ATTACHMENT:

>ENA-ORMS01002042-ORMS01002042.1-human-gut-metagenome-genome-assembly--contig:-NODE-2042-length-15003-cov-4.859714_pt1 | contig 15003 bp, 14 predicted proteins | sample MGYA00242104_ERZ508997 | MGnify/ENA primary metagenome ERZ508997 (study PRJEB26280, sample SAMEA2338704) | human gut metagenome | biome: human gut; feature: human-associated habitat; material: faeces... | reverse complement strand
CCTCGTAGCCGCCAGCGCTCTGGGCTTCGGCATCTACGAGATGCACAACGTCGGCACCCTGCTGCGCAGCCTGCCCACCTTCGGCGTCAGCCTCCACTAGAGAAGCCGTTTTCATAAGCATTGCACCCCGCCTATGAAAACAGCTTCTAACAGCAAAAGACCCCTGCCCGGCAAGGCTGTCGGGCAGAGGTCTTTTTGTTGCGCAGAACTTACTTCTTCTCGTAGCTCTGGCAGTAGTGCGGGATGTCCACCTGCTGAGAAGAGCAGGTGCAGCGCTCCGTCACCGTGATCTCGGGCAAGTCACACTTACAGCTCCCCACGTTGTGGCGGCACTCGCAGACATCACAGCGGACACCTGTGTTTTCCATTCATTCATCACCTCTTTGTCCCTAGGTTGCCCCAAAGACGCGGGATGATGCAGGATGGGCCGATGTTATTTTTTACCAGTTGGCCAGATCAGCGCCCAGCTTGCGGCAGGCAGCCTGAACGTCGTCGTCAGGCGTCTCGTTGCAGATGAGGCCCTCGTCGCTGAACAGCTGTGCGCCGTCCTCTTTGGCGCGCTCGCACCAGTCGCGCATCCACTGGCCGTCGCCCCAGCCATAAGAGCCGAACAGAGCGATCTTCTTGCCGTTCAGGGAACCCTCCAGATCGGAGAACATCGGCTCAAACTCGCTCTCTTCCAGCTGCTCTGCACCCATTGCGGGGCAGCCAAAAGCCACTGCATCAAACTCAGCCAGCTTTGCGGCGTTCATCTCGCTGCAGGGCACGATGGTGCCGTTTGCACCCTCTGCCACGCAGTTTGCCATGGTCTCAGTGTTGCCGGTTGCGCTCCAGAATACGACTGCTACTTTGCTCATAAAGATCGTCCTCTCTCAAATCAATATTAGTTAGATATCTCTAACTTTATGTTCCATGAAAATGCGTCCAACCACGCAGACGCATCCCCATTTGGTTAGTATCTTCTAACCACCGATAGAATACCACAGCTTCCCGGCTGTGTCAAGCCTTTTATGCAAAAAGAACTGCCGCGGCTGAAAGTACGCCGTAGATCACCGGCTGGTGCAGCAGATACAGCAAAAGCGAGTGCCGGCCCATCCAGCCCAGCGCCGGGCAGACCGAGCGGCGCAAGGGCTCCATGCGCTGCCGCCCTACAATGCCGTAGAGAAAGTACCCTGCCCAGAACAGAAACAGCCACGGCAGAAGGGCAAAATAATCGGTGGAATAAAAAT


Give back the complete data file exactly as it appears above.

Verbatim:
>ENA-ORMS01002042-ORMS01002042.1-human-gut-metagenome-genome-assembly--contig:-NODE-2042-length-15003-cov-4.859714_pt1 | contig 15003 bp, 14 predicted proteins | sample MGYA00242104_ERZ508997 | MGnify/ENA primary metagenome ERZ508997 (study PRJEB26280, sample SAMEA2338704) | human gut metagenome | biome: human gut; feature: human-associated habitat; material: faeces... | reverse complement strand
CCTCGTAGCCGCCAGCGCTCTGGGCTTCGGCATCTACGAGATGCACAACGTCGGCACCCTGCTGCGCAGCCTGCCCACCTTCGGCGTCAGCCTCCACTAGAGAAGCCGTTTTCATAAGCATTGCACCCCGCCTATGAAAACAGCTTCTAACAGCAAAAGACCCCTGCCCGGCAAGGCTGTCGGGCAGAGGTCTTTTTGTTGCGCAGAACTTACTTCTTCTCGTAGCTCTGGCAGTAGTGCGGGATGTCCACCTGCTGAGAAGAGCAGGTGCAGCGCTCCGTCACCGTGATCTCGGGCAAGTCACACTTACAGCTCCCCACGTTGTGGCGGCACTCGCAGACATCACAGCGGACACCTGTGTTTTCCATTCATTCATCACCTCTTTGTCCCTAGGTTGCCCCAAAGACGCGGGATGATGCAGGATGGGCCGATGTTATTTTTTACCAGTTGGCCAGATCAGCGCCCAGCTTGCGGCAGGCAGCCTGAACGTCGTCGTCAGGCGTCTCGTTGCAGATGAGGCCCTCGTCGCTGAACAGCTGTGCGCCGTCCTCTTTGGCGCGCTCGCACCAGTCGCGCATCCACTGGCCGTCGCCCCAGCCATAAGAGCCGAACAGAGCGATCTTCTTGCCGTTCAGGGAACCCTCCAGATCGGAGAACATCGGCTCAAACTCGCTCTCTTCCAGCTGCTCTGCACCCATTGCGGGGCAGCCAAAAGCCACTGCATCAAACTCAGCCAGCTTTGCGGCGTTCATCTCGCTGCAGGGCACGATGGTGCCGTTTGCACCCTCTGCCACGCAGTTTGCCATGGTCTCAGTGTTGCCGGTTGCGCTCCAGAATACGACTGCTACTTTGCTCATAAAGATCGTCCTCTCTCAAATCAATATTAGTTAGATATCTCTAACTTTATGTTCCATGAAAATGCGTCCAACCACGCAGACGCATCCCCATTTGGTTAGTATCTTCTAACCACCGATAGAATACCACAGCTTCCCGGCTGTGTCAAGCCTTTTATGCAAAAAGAACTGCCGCGGCTGAAAGTACGCCGTAGATCACCGGCTGGTGCAGCAGATACAGCAAAAGCGAGTGCCGGCCCATCCAGCCCAGCGCCGGGCAGACCGAGCGGCGCAAGGGCTCCATGCGCTGCCGCCCTACAATGCCGTAGAGAAAGTACCCTGCCCAGAACAGAAACAGCCACGGCAGAAGGGCAAAATAATCGGTGGAATAAAAAT